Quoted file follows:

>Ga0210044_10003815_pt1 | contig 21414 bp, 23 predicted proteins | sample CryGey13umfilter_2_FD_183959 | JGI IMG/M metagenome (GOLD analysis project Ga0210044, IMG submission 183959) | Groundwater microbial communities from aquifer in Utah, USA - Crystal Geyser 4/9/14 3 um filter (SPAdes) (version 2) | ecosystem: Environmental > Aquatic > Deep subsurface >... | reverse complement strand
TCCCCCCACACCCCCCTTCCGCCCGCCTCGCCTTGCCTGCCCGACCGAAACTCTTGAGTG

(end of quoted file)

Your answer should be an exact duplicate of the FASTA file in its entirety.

>Ga0210044_10003815_pt1 | contig 21414 bp, 23 predicted proteins | sample CryGey13umfilter_2_FD_183959 | JGI IMG/M metagenome (GOLD analysis project Ga0210044, IMG submission 183959) | Groundwater microbial communities from aquifer in Utah, USA - Crystal Geyser 4/9/14 3 um filter (SPAdes) (version 2) | ecosystem: Environmental > Aquatic > Deep subsurface >... | reverse complement strand
TCCCCCCACACCCCCCTTCCGCCCGCCTCGCCTTGCCTGCCCGACCGAAACTCTTGAGTG